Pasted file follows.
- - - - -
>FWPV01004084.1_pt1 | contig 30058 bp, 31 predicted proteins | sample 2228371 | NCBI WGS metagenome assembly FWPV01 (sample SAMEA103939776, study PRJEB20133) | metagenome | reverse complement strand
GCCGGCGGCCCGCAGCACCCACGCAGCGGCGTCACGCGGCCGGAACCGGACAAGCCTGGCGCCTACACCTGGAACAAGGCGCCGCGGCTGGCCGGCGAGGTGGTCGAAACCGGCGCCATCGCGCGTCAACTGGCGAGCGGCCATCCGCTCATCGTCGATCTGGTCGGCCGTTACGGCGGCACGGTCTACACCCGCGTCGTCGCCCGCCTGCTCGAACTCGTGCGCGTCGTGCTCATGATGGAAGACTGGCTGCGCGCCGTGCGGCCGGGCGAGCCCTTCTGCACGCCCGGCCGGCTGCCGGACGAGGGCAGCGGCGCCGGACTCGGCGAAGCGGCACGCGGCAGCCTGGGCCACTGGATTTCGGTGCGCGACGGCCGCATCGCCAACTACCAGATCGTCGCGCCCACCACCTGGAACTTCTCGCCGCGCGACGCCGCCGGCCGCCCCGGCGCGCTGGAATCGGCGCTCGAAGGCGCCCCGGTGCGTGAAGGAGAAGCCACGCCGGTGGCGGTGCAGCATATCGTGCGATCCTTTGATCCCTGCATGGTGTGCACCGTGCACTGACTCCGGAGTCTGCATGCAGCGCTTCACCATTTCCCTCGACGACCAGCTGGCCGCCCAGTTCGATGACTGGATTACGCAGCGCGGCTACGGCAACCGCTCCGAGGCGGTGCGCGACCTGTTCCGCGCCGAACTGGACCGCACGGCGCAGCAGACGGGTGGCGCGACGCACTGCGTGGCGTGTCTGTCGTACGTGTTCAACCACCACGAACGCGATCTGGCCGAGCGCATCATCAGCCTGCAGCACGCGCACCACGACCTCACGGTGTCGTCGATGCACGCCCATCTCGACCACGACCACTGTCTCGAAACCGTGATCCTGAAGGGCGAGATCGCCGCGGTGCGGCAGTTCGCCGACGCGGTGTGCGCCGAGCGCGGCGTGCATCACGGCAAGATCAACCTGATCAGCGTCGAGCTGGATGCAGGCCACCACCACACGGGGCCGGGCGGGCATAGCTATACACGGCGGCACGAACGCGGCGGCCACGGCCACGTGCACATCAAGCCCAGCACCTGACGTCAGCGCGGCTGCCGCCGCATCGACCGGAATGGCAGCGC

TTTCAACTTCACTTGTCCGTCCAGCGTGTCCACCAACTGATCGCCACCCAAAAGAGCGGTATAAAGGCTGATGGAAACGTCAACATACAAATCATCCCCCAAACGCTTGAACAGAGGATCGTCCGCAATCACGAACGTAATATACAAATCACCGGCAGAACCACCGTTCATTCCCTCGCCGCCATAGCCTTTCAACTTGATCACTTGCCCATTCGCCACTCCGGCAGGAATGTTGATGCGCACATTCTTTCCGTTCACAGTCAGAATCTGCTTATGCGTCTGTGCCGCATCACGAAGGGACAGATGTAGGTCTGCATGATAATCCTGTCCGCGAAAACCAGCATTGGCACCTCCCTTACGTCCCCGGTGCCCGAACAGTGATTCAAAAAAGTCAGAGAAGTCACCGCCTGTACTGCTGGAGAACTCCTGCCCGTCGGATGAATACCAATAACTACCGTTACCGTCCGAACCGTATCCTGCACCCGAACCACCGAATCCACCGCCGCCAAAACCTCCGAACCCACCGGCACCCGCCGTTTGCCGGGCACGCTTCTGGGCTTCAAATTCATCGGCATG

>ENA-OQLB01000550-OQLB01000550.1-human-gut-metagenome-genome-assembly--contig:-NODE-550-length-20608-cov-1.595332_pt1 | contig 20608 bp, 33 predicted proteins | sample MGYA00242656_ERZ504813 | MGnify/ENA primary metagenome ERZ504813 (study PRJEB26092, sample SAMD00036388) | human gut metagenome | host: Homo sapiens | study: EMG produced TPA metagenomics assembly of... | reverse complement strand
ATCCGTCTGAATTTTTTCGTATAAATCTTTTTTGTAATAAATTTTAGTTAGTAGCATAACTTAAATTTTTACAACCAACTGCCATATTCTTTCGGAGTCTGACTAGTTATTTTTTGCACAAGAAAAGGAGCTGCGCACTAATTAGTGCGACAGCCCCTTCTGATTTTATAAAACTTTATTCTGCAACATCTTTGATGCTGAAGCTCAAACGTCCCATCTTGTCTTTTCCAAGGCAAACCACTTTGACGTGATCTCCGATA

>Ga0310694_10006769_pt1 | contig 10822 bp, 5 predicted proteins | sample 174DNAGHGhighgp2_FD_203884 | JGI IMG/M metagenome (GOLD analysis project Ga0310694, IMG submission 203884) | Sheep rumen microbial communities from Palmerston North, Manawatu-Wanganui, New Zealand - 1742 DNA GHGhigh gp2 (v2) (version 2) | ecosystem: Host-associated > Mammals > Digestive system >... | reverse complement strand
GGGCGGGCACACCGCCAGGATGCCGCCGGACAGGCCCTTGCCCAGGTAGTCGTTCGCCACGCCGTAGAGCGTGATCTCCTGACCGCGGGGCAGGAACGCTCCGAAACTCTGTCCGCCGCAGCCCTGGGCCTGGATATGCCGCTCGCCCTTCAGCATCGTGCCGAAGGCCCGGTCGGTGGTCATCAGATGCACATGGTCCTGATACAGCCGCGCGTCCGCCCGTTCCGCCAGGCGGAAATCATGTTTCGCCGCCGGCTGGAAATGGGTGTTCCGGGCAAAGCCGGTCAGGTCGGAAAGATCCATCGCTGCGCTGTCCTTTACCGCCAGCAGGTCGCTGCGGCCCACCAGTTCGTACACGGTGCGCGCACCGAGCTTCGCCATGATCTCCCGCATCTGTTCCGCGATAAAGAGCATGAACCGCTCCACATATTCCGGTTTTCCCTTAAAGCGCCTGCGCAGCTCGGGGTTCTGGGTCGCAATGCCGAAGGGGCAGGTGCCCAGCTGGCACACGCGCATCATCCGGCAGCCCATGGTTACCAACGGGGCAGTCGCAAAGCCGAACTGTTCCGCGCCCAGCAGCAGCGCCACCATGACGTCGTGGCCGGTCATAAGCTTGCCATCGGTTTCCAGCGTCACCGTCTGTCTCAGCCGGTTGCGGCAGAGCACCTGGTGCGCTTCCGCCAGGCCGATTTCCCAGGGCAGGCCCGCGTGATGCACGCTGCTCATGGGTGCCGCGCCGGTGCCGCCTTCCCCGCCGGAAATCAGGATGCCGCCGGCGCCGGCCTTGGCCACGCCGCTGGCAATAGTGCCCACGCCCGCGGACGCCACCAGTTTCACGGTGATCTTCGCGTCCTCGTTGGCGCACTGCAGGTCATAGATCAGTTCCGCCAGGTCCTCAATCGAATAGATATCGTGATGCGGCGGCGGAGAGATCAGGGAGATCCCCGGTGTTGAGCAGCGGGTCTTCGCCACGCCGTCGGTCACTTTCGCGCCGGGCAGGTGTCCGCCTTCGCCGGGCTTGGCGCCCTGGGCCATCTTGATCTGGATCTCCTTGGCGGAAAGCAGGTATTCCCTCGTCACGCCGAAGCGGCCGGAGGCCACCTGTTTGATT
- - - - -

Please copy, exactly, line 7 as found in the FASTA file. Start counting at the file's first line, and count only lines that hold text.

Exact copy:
GGGCGGGCACACCGCCAGGATGCCGCCGGACAGGCCCTTGCCCAGGTAGTCGTTCGCCACGCCGTAGAGCGTGATCTCCTGACCGCGGGGCAGGAACGCTCCGAAACTCTGTCCGCCGCAGCCCTGGGCCTGGATATGCCGCTCGCCCTTCAGCATCGTGCCGAAGGCCCGGTCGGTGGTCATCAGATGCACATGGTCCTGATACAGCCGCGCGTCCGCCCGTTCCGCCAGGCGGAAATCATGTTTCGCCGCCGGCTGGAAATGGGTGTTCCGGGCAAAGCCGGTCAGGTCGGAAAGATCCATCGCTGCGCTGTCCTTTACCGCCAGCAGGTCGCTGCGGCCCACCAGTTCGTACACGGTGCGCGCACCGAGCTTCGCCATGATCTCCCGCATCTGTTCCGCGATAAAGAGCATGAACCGCTCCACATATTCCGGTTTTCCCTTAAAGCGCCTGCGCAGCTCGGGGTTCTGGGTCGCAATGCCGAAGGGGCAGGTGCCCAGCTGGCACACGCGCATCATCCGGCAGCCCATGGTTACCAACGGGGCAGTCGCAAAGCCGAACTGTTCCGCGCCCAGCAGCAGCGCCACCATGACGTCGTGGCCGGTCATAAGCTTGCCATCGGTTTCCAGCGTCACCGTCTGTCTCAGCCGGTTGCGGCAGAGCACCTGGTGCGCTTCCGCCAGGCCGATTTCCCAGGGCAGGCCCGCGTGATGCACGCTGCTCATGGGTGCCGCGCCGGTGCCGCCTTCCCCGCCGGAAATCAGGATGCCGCCGGCGCCGGCCTTGGCCACGCCGCTGGCAATAGTGCCCACGCCCGCGGACGCCACCAGTTTCACGGTGATCTTCGCGTCCTCGTTGGCGCACTGCAGGTCATAGATCAGTTCCGCCAGGTCCTCAATCGAATAGATATCGTGATGCGGCGGCGGAGAGATCAGGGAGATCCCCGGTGTTGAGCAGCGGGTCTTCGCCACGCCGTCGGTCACTTTCGCGCCGGGCAGGTGTCCGCCTTCGCCGGGCTTGGCGCCCTGGGCCATCTTGATCTGGATCTCCTTGGCGGAAAGCAGGTATTCCCTCGTCACGCCGAAGCGGCCGGAGGCCACCTGTTTGATT